This undermining produces much of the comedy: the uptight congresswoman attempts to engage with the femme fatale on the latter’s terms, buying a glamorous dress on the black market, changing her hair and makeup. This in turn leads to a breakdown of her moral values – she ends up drinking and dancing in dingy clubs, breaking and entering to read classified files, and getting arrested. Of course, true to the design of all comedy, she is restored to her right self in the end (albeit softer and wiser), but along the way the application of the values that she holds dear are seriously questioned. When Phoebe and Erika are arrested together, we see another aspect (perhaps the true aspect) of Dietrich’s character, as they address each other woman to woman. Erika explains what she went through after the fall of Berlin, and also how she managed to survive. “What do you think it was like to be a woman in this town when the Russians first swept in?” she asks, adding the world-weary refrain: “I kept going.” It becomes clear that the same lax morals and sexualised behaviour that Arthur’s character is so determined to rout in order to preserve the values of society, are exactly what Dietrich’s character uses to both survive and preserve her sense of self when society’s values completely break down.

At this point I can’t help comparing the circumstances the characters have experienced. When Erika was socialising with Hitler during the war, she was in a comparative situation of political influence to Congresswoman Frost, even if the politics involved were diametrically opposed. When the war ended, Erika rejected the values that could no longer sustain her, and focussed on those that would. But how would Phoebe have survived the Russians? Would her values (wholly good in themselves as they are) have helped her to keep going as well as Erika’s have? In such extreme circumstances, do glamour, sexual manipulation and sheer chic have equal or even more value than order, discipline and moral rectitude?

Rape and destitution can reduce a human personality to a brutalised victim, but in spite of this, Erika has managed to create herself as a woman – an illusion of desirability and therefore power. It is an illusion, but it has real utility, whereas the homely values that are supposed to be real and grounded are dismissed as the illusions instead. At the end of the movie, Erika is sentenced to carry out hard labour clearing bricks. It’s incongruous to think of Erika in that situation - it threatens to destroy her illusion, her individuality, in the same way that the appalling fallout after the war threatened to do the same. But at the last minute we see her using her power to try to escape her fate, by charming the soldiers sent to guard her. We never find out if she’s successful, but it’s depressing to me to think that she won’t be.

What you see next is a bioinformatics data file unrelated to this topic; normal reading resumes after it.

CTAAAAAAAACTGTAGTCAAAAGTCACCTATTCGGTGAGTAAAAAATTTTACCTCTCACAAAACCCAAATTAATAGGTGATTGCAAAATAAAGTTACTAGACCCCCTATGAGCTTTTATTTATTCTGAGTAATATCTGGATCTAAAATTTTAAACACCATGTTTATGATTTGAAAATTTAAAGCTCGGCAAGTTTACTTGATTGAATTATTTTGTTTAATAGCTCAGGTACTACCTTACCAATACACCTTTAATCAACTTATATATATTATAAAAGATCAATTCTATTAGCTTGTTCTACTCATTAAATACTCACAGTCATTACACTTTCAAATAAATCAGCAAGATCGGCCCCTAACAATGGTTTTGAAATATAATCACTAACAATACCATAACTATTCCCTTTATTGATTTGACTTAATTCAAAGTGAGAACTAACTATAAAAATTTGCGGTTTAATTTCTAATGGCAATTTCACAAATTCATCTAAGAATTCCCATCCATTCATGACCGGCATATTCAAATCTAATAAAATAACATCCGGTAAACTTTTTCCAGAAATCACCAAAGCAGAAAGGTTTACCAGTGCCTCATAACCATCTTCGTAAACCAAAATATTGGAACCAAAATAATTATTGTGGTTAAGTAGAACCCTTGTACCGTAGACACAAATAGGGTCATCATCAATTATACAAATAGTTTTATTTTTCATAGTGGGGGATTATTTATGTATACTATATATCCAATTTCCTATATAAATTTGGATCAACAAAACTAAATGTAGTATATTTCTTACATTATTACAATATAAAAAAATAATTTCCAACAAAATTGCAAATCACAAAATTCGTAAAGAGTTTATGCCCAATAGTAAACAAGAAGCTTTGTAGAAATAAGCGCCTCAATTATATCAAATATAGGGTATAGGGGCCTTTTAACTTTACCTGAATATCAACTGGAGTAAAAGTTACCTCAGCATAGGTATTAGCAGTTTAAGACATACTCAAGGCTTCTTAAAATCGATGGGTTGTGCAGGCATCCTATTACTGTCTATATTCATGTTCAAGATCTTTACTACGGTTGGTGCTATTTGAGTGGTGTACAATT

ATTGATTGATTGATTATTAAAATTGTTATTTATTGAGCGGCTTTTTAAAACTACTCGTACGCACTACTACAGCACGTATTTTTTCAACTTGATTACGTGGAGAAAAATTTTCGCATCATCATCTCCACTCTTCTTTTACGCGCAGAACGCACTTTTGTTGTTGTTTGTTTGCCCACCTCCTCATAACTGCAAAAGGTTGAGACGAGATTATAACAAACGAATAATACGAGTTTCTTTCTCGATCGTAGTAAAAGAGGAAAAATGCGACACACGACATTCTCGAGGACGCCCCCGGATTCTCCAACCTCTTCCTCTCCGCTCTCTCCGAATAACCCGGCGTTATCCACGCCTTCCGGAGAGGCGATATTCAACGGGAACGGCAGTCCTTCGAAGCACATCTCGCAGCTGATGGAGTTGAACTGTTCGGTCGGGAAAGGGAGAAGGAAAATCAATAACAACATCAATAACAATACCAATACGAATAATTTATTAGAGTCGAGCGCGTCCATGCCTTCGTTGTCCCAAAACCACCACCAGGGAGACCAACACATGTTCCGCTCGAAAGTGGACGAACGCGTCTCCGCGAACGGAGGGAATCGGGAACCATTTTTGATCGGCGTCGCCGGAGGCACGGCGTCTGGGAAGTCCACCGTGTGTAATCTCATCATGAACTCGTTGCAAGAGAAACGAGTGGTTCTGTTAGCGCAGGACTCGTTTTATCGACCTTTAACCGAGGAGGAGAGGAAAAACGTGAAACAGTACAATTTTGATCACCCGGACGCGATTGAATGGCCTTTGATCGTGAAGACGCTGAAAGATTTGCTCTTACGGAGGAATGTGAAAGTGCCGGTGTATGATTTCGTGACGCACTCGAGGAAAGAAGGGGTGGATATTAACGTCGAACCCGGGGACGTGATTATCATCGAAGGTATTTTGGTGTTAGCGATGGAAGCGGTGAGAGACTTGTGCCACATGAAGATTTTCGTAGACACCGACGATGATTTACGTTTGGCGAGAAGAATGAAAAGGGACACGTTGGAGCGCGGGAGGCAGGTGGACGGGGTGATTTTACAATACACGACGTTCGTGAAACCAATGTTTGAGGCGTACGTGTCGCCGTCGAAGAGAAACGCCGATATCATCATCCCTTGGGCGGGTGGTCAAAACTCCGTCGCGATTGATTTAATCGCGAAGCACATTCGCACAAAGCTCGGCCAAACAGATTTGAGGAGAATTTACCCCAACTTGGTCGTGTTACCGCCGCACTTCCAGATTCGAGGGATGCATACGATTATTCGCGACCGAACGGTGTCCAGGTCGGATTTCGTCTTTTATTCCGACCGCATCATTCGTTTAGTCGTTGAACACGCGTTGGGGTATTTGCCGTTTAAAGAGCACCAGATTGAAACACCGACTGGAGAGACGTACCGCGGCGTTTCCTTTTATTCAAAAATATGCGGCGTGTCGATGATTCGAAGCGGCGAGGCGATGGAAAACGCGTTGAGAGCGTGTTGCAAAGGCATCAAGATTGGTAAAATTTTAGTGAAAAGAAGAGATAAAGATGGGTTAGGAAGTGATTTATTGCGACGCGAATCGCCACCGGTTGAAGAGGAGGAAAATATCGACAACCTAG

Cabbage and kabanos soup

English cooks are so obsessed with chorizo at the moment, that you'd think that no other spicy sausage was worth eating! I'm lucky enough to live in London where lots of Polish food is available, and often cook with Kabanos, which are really tasty, herby smoke-cured pork sausages. I invented this comforting, rich soup during a rainstorm last night.

  • 1 onion
  • 2 cloves of garlic
  • 1 teaspoonful of olive oil
  • 5 long thin kabanos sausages
  • 1 small savoy cabbage
  • 1 litre of vegetable stock
  • 1 bay leaf
  • 50g of dried green lentils
  • 1 teaspoonful of caraway seeds
  • Pinch of ground nutmeg
  • 3 or 4 small sprigs of rosemary
  • A few good grinds of pepper (I used green pepper to use it up)

  1. Chop the onion as finely as you can.
  2. Crush the garlic.
  3. Put a large saucepan on a medium heat and add the oil, onion and garlic.
  4. Cook for about 10 minutes, stirring occasionally, until the onion is softened and transparent.
  5. While the onion is cooking, chop the sausages into little chunks, and then add them to the pan.
  6. Cook, stirring now and again, for another five minutes.
  7. Chop the cabbage into little shreds.
  8. Make up the stock according to the packet instructions with boiling water. If you've made your own stock, I admire but also slightly pity you.
  9. Add the stock to the pan and stir.
  10. Add in the cabbage and all the remaining ingredients, and stir together.
  11. Bring to the boil, then turn the heat down to the lowest setting and put a lid on the pan.
  12. Simmer for 30 minutes or at least until the lentils are cooked. Then serve with some hearty Polish familial love.